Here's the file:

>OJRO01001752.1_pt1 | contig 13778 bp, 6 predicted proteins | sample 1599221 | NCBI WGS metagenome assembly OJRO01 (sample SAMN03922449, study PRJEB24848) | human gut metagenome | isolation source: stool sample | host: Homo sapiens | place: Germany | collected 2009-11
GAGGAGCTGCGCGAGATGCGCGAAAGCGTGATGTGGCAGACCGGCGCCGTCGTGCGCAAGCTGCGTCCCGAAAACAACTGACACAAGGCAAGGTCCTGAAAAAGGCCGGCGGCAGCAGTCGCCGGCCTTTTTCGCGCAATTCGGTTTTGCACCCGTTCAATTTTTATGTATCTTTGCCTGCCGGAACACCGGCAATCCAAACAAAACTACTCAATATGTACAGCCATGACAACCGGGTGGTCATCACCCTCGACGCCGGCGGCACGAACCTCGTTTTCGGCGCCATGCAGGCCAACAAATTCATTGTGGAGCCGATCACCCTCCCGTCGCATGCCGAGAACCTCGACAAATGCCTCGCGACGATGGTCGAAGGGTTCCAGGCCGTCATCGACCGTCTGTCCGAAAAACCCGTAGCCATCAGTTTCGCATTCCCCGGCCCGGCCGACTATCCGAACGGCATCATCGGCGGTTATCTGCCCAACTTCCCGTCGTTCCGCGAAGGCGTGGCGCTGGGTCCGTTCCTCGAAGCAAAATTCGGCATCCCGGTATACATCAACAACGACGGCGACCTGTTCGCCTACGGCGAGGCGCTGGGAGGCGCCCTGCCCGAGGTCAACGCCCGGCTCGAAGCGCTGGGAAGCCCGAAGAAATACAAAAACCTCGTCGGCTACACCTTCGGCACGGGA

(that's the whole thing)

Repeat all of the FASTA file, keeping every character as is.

>OJRO01001752.1_pt1 | contig 13778 bp, 6 predicted proteins | sample 1599221 | NCBI WGS metagenome assembly OJRO01 (sample SAMN03922449, study PRJEB24848) | human gut metagenome | isolation source: stool sample | host: Homo sapiens | place: Germany | collected 2009-11
GAGGAGCTGCGCGAGATGCGCGAAAGCGTGATGTGGCAGACCGGCGCCGTCGTGCGCAAGCTGCGTCCCGAAAACAACTGACACAAGGCAAGGTCCTGAAAAAGGCCGGCGGCAGCAGTCGCCGGCCTTTTTCGCGCAATTCGGTTTTGCACCCGTTCAATTTTTATGTATCTTTGCCTGCCGGAACACCGGCAATCCAAACAAAACTACTCAATATGTACAGCCATGACAACCGGGTGGTCATCACCCTCGACGCCGGCGGCACGAACCTCGTTTTCGGCGCCATGCAGGCCAACAAATTCATTGTGGAGCCGATCACCCTCCCGTCGCATGCCGAGAACCTCGACAAATGCCTCGCGACGATGGTCGAAGGGTTCCAGGCCGTCATCGACCGTCTGTCCGAAAAACCCGTAGCCATCAGTTTCGCATTCCCCGGCCCGGCCGACTATCCGAACGGCATCATCGGCGGTTATCTGCCCAACTTCCCGTCGTTCCGCGAAGGCGTGGCGCTGGGTCCGTTCCTCGAAGCAAAATTCGGCATCCCGGTATACATCAACAACGACGGCGACCTGTTCGCCTACGGCGAGGCGCTGGGAGGCGCCCTGCCCGAGGTCAACGCCCGGCTCGAAGCGCTGGGAAGCCCGAAGAAATACAAAAACCTCGTCGGCTACACCTTCGGCACGGGA